Government regulations that do nothing more than protect established interests from competition hurt both entrepreneurs who fill specialized niches and consumers who are forced to suffer higher prices, lower quality and fewer choices. Such protectionism is illustrated by the work of the Board of Veterinary Medicine, which is seeking to control and quash the traditionally unregulated occupation of horse teeth floating.
Like many occupational licensing boards, Minnesota’s Board of Veterinary Medicine is comprised almost entirely of practitioners. Five of the Board’s seven positions are set aside for licensed veterinarians, providing ample opportunity for capturing governmental power to advance the narrow economic interests of veterinarians and for reinforcing the profession’s orthodoxy.
Even though unregulated horse teeth floaters have practiced their craft safely for years, floaters like Chris Johnson often charge two to three times less than what veterinarians charge to file down horse teeth. Johnson can offer a more cost-effective service because, unlike veterinarians who typically use expensive sedatives and power tools, he calms the horse naturally and floats his teeth manually using a simple file. Because veterinarians can’t beat their competitors in the marketplace, they seek to beat them through occupational licensing laws.
Not surprisingly, King’s cease-and-desist letter in 2004 instructed Jim Johnson to stop floating or face prosecution for practicing veterinary medicine without a license. In response, the Johnsons and their customers mounted a legislative effort to expressly exempt horse teeth floaters from veterinary licensing laws—an exemption enjoyed by those who make a living dehorning cattle and castrating bulls. Unfortunately, King and his constituents (licensed veterinarians) feverishly opposed this legislation and succeeded in defeating the horse teeth floating exemption. Minnesota’s Sunrise Act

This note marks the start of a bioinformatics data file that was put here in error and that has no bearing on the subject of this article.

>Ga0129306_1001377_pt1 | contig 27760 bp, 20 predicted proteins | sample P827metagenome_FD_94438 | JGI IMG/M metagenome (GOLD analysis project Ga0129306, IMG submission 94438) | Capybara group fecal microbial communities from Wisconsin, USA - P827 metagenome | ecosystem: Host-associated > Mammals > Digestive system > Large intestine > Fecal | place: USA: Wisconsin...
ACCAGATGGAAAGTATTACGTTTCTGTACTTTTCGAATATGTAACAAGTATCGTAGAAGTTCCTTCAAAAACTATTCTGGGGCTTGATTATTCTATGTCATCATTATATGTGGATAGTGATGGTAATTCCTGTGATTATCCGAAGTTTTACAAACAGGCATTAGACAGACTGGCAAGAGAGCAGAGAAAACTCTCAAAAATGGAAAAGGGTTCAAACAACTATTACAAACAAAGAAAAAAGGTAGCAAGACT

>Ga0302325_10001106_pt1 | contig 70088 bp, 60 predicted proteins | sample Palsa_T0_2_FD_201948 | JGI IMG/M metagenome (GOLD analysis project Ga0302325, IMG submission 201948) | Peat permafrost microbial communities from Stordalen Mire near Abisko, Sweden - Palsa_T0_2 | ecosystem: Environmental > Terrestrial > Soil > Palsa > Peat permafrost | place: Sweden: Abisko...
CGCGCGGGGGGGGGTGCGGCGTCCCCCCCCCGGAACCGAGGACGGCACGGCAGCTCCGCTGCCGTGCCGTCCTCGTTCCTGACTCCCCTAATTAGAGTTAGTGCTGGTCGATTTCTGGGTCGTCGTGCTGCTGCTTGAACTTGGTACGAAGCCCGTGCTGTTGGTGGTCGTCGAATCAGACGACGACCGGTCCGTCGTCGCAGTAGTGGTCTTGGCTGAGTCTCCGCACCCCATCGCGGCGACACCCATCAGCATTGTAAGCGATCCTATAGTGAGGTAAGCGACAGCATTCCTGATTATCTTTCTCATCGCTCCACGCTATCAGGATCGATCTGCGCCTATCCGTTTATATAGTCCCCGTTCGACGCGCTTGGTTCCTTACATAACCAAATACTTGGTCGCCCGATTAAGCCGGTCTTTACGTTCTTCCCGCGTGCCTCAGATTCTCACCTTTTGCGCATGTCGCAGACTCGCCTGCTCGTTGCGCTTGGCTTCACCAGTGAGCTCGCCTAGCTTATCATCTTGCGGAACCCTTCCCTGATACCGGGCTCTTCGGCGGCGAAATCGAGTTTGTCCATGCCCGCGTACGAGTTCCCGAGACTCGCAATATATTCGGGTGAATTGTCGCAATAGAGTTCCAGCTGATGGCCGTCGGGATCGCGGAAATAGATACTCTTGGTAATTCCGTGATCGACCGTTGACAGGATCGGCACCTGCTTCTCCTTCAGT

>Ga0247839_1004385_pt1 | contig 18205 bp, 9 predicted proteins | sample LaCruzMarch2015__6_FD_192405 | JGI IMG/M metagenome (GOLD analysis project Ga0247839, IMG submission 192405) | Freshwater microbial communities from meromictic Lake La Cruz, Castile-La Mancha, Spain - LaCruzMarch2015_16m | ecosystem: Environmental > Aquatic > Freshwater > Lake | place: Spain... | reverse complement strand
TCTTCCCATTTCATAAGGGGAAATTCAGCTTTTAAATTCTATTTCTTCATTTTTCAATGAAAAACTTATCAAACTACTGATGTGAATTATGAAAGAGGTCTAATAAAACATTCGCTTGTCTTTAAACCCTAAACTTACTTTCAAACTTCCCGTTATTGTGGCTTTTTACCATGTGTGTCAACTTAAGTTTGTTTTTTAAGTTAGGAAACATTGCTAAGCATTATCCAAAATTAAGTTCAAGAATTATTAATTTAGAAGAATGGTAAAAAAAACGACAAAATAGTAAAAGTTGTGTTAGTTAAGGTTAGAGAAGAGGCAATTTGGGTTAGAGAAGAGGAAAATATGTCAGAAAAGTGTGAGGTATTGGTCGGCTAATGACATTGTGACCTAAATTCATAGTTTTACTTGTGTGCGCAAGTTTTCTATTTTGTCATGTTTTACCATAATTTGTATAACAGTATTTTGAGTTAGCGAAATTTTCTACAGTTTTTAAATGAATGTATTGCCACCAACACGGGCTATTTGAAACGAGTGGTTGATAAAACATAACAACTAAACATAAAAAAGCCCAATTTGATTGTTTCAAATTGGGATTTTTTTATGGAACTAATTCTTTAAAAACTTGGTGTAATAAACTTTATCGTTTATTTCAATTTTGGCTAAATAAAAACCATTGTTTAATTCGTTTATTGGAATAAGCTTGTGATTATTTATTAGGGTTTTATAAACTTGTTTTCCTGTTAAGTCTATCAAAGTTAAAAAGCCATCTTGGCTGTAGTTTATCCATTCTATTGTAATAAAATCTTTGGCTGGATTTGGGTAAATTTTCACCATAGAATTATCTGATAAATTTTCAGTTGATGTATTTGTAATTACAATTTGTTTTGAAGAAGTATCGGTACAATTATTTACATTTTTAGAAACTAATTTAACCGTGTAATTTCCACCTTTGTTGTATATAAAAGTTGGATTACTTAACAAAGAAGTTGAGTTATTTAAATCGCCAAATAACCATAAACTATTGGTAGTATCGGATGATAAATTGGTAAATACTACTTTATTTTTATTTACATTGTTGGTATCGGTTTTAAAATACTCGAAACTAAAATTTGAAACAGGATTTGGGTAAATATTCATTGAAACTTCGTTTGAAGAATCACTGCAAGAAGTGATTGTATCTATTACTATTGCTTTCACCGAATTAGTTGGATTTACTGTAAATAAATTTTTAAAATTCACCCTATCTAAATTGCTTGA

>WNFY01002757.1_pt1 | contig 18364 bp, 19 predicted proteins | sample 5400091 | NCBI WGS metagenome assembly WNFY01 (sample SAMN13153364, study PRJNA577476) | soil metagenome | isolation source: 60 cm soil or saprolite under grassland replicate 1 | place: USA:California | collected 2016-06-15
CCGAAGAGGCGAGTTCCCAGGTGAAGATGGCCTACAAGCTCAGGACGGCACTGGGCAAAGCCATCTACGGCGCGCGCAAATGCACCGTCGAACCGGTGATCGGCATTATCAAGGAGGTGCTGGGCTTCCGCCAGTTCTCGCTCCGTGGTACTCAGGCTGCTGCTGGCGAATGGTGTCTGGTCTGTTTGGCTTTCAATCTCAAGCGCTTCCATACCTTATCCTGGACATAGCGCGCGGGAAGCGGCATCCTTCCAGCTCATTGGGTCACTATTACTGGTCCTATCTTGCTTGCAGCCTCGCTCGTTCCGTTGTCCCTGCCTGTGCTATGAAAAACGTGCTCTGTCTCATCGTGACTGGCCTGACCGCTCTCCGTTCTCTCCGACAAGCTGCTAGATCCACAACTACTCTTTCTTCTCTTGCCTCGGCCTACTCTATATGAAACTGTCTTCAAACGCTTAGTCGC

As shown by the Board’s cynical actions, occupational licensing is the type of regulation that the regulated love. It reduces competition, allows for higher prices and removes pressure to innovate and improve quality. This occupation is ripe for regulatory capture because those most interested in establishing regulation are the very same individuals whom the licensing regime regulates and benefits.
The Minnesota Legislature recognized the problem of occupational licensing regimes in the late 1970s and established as State policy a narrow use of occupational licensing in Minn. Stat. Section 214. Known as the Sunrise Act, the statute states, “that no regulation shall be imposed upon any occupation unless required for the safety and well being of the citizens of the state.”
Regrettably, Minnesota’s Board of Veterinary Medicine ignored the State’s policy when it applied veterinary licensing statutes to horse teeth floaters. This litigation is premised on the Sunrise Act because the unregulated practice of horse teeth floating does not harm or endanger the health, safety and welfare of citizens of the State or their property. The potential for harm from unregulated floating of horse teeth is remote and the public will not benefit by assurances of initial and continuing occupational ability of horse teeth floaters. And, most importantly, consumers are effectively protected by the workings of a competitive marketplace with access to courts to recoup damages. Given these factors and the higher prices charged by veterinarians to float horse teeth, the overall cost-effectiveness and economic impact of applying veterinary licensing statutes is negative for citizens of the State and inconsistent with the State’s public policy on occupational licensing as established in the Sunrise Act.
Statewide Problem of Over-Regulation of Occupations
Despite the Sunrise Act, Minnesota is one of the most heavily regulated states and ranked 33rd in economic freedom. It regulates more occupations than all but 12 other states including 31 occupations that were regulated by fewer than nine other states. And between 1998 and 2004, the number of Minnesotans in a regulated occupation increased by more than 18 percent.
There are significant costs to over-regulation. Minnesota’s occupational licensing regimes generate a windfall of $3 billion from consumers to members of regulated occupations, which annually reduces Minnesota’s economic growth by $1 billion. Despite these costs, the Institute for Justice Minnesota Chapter’s recent report on economic over-regulation in the state, The Land Of 10,000 Lakes Drowns Entrepreneurs In Regulations, reveals that no hard evidence exists to demonstrate that such regulation actually improves public health and safety beyond what free markets and legal remedies would otherwise achieve.  In other words, taxpayers and consumers spend a lot of money for no real benefit. The Regulation of Floaters in the United States